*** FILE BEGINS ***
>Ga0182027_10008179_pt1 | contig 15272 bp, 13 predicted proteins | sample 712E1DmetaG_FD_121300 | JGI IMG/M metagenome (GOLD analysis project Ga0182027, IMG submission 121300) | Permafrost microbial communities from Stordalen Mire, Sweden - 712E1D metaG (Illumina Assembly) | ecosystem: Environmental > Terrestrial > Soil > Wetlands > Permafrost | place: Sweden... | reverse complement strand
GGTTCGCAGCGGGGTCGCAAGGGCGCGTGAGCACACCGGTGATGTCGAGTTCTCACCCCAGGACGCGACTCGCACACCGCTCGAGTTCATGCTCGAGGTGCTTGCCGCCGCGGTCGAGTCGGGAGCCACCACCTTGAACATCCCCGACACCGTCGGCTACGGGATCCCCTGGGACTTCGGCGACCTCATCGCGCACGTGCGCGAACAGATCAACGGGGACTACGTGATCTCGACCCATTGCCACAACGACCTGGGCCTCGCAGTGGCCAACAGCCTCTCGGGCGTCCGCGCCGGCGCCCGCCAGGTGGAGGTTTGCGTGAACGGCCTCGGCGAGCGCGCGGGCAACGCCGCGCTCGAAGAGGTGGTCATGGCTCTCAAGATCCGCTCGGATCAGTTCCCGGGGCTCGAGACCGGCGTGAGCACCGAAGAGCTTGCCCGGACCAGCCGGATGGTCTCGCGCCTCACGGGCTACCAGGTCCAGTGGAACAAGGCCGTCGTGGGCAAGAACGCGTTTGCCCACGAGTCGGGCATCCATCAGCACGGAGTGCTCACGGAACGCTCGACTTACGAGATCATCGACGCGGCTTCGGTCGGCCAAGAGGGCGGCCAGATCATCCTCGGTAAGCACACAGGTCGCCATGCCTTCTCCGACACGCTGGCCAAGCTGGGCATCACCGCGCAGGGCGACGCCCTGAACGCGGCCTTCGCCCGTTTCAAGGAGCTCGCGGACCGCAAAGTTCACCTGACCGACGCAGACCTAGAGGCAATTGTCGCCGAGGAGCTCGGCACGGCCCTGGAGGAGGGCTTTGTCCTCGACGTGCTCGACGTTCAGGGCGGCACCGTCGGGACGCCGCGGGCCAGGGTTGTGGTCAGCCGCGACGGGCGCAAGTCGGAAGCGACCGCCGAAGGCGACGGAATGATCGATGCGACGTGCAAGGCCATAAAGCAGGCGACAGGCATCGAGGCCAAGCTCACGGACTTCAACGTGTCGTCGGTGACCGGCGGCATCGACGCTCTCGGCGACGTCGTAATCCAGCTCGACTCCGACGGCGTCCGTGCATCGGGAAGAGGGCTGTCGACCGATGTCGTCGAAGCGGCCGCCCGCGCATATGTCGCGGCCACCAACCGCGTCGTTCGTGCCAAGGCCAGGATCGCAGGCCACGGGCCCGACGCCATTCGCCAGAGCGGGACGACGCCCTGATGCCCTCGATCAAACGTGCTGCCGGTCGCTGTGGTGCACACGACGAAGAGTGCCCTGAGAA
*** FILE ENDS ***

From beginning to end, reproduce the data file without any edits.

>Ga0182027_10008179_pt1 | contig 15272 bp, 13 predicted proteins | sample 712E1DmetaG_FD_121300 | JGI IMG/M metagenome (GOLD analysis project Ga0182027, IMG submission 121300) | Permafrost microbial communities from Stordalen Mire, Sweden - 712E1D metaG (Illumina Assembly) | ecosystem: Environmental > Terrestrial > Soil > Wetlands > Permafrost | place: Sweden... | reverse complement strand
GGTTCGCAGCGGGGTCGCAAGGGCGCGTGAGCACACCGGTGATGTCGAGTTCTCACCCCAGGACGCGACTCGCACACCGCTCGAGTTCATGCTCGAGGTGCTTGCCGCCGCGGTCGAGTCGGGAGCCACCACCTTGAACATCCCCGACACCGTCGGCTACGGGATCCCCTGGGACTTCGGCGACCTCATCGCGCACGTGCGCGAACAGATCAACGGGGACTACGTGATCTCGACCCATTGCCACAACGACCTGGGCCTCGCAGTGGCCAACAGCCTCTCGGGCGTCCGCGCCGGCGCCCGCCAGGTGGAGGTTTGCGTGAACGGCCTCGGCGAGCGCGCGGGCAACGCCGCGCTCGAAGAGGTGGTCATGGCTCTCAAGATCCGCTCGGATCAGTTCCCGGGGCTCGAGACCGGCGTGAGCACCGAAGAGCTTGCCCGGACCAGCCGGATGGTCTCGCGCCTCACGGGCTACCAGGTCCAGTGGAACAAGGCCGTCGTGGGCAAGAACGCGTTTGCCCACGAGTCGGGCATCCATCAGCACGGAGTGCTCACGGAACGCTCGACTTACGAGATCATCGACGCGGCTTCGGTCGGCCAAGAGGGCGGCCAGATCATCCTCGGTAAGCACACAGGTCGCCATGCCTTCTCCGACACGCTGGCCAAGCTGGGCATCACCGCGCAGGGCGACGCCCTGAACGCGGCCTTCGCCCGTTTCAAGGAGCTCGCGGACCGCAAAGTTCACCTGACCGACGCAGACCTAGAGGCAATTGTCGCCGAGGAGCTCGGCACGGCCCTGGAGGAGGGCTTTGTCCTCGACGTGCTCGACGTTCAGGGCGGCACCGTCGGGACGCCGCGGGCCAGGGTTGTGGTCAGCCGCGACGGGCGCAAGTCGGAAGCGACCGCCGAAGGCGACGGAATGATCGATGCGACGTGCAAGGCCATAAAGCAGGCGACAGGCATCGAGGCCAAGCTCACGGACTTCAACGTGTCGTCGGTGACCGGCGGCATCGACGCTCTCGGCGACGTCGTAATCCAGCTCGACTCCGACGGCGTCCGTGCATCGGGAAGAGGGCTGTCGACCGATGTCGTCGAAGCGGCCGCCCGCGCATATGTCGCGGCCACCAACCGCGTCGTTCGTGCCAAGGCCAGGATCGCAGGCCACGGGCCCGACGCCATTCGCCAGAGCGGGACGACGCCCTGATGCCCTCGATCAAACGTGCTGCCGGTCGCTGTGGTGCACACGACGAAGAGTGCCCTGAGAA